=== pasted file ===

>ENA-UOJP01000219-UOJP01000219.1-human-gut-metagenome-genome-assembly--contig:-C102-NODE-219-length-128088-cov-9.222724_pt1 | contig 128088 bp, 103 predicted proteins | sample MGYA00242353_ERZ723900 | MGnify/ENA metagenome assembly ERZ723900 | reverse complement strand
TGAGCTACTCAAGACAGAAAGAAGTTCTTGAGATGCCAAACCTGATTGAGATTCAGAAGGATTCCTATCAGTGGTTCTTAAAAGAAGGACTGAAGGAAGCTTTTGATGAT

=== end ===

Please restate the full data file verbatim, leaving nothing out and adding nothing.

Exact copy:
>ENA-UOJP01000219-UOJP01000219.1-human-gut-metagenome-genome-assembly--contig:-C102-NODE-219-length-128088-cov-9.222724_pt1 | contig 128088 bp, 103 predicted proteins | sample MGYA00242353_ERZ723900 | MGnify/ENA metagenome assembly ERZ723900 | reverse complement strand
TGAGCTACTCAAGACAGAAAGAAGTTCTTGAGATGCCAAACCTGATTGAGATTCAGAAGGATTCCTATCAGTGGTTCTTAAAAGAAGGACTGAAGGAAGCTTTTGATGAT